THE NEW BLACK, II – Better In Black (2011, AFM)

The skull:
So, what, this flaming skull was stenciled onto a shed or something? Painted on some random hunk of wood, or maybe, yeah maybe the sign above the swinging doors of a dangerous biker bar? The New Black Saloon, enter if you dare! Art like this, trying as it does to evoke the grit and recklessness of some half-remembered or imagined motorcycle culture, is a sure sign that the band it’s advertising is not particularly rowdy. I basically believe that there’s really no such thing as a dangerous musician, and if there is, he probably isn’t signed and definitely isn’t making albums that look like this. Practicing your instrument, writing songs, posing for promotional photos: these are not activities willingly undertaken by the genuine badass. At most you’ll get the likes of Zakk Wylde, spoiled alcoholics with beer muscles and unkempt beards. An album cover like this is supposed to say, “I don’t give a fuck!” Instead, it loudly broadcasts, “I give quite a few fucks, actually, and I’m deeply invested in your believing that I am really tough. Please feel threatened by me, and maybe just a little aroused.”

The music:
I guess you could call this radio metal, or something? I don’t really have the vocabulary to describe these new pop metal styles, stuff made for the mass market in the post-nu-metal era. There are tons of bands like this out there – you hear them on the radio in the rental car when you forgot to bring a CD, or maybe at sports bars or something. I guess Alter Bridge and Stone Sour are the pacesetters in the genre, a sort of ubiquitous, low-grade quasi-metal that sounds edgy if don’t pay attention, but won’t offend if you do. These guys would probably recoil at the notion that they’re basically the same as Papa Roach, but really there’s no great distinction. As metal, this shit barely passes: there are almost no real riffs, the songwriting is barely a step up from pop punk, and everything is polished to a plastic shine. With a band like The New Black, you might actually imagine their favorite Metallica album is Load. When I hear this sort of music, I immediately assume the entire enterprise is a cynical grab for rock stardom, but when you notice all the little ways they stray from the top 40 path, like a guitar harmony here or a solo there, you have to consider the possibility that these guys just have atrociously bad taste and honestly just want to make exactly the sort of bland dad metal they’re making. And that’s how a band like this ends up on AFM, I guess. If they were just in if for the money, they wouldn’t even bother slogging it out for three albums with an indie; they’d either land that Roadrunner deal or they’d give up, each dude reappearing a year later in some new band that wants to be the next big thing. I don’t know what’s more depressing: making music like this in a mercenary effort to underestimate the taste of the public, or making it because this is where your sad-sack muse led you.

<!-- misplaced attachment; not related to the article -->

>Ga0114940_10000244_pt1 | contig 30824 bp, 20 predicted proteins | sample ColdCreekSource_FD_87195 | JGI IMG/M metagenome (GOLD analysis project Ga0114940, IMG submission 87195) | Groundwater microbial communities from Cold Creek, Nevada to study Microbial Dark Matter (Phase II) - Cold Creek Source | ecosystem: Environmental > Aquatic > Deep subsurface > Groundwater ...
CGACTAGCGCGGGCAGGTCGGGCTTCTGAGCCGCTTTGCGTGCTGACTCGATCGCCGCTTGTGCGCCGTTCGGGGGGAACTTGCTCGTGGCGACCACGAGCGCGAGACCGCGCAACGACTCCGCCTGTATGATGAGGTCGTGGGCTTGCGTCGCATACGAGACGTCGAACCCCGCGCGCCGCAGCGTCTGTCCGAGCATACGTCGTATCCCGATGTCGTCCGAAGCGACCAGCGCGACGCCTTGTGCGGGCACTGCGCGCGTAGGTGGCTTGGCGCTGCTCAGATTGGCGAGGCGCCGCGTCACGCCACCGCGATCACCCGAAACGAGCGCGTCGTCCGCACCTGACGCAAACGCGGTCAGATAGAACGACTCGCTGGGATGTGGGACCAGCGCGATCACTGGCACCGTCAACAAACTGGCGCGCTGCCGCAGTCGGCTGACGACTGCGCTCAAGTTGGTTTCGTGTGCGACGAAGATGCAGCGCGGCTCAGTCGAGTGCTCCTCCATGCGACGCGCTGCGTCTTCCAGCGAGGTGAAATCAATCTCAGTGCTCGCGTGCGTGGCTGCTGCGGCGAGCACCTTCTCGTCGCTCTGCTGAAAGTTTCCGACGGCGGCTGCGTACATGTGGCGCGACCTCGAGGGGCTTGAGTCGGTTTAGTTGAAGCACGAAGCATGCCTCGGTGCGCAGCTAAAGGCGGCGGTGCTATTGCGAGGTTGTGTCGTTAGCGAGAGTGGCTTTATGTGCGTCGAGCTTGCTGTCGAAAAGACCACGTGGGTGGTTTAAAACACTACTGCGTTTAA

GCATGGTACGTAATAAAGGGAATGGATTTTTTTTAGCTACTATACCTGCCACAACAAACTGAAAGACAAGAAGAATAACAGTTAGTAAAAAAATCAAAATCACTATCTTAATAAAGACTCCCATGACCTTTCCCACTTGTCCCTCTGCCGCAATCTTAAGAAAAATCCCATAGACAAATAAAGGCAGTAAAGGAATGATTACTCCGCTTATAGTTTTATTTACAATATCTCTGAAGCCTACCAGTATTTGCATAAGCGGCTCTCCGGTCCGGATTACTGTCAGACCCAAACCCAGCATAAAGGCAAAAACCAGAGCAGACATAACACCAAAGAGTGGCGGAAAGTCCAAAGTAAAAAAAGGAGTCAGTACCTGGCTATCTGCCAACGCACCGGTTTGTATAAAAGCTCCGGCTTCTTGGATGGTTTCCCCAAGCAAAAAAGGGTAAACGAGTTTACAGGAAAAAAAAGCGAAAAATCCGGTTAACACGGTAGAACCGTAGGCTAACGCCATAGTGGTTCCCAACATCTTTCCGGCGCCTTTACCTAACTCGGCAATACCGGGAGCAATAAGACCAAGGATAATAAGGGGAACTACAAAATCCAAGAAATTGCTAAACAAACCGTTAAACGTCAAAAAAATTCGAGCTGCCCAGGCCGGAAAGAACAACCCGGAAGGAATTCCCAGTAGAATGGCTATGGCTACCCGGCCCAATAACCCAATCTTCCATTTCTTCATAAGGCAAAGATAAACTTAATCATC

— Friar Johnsen

2 thoughts on “SKULL304

  1. There’s no such thing as a legitimately dangerous musician. I like this idea and agree. Then again, Charles Manson was a musician, too.

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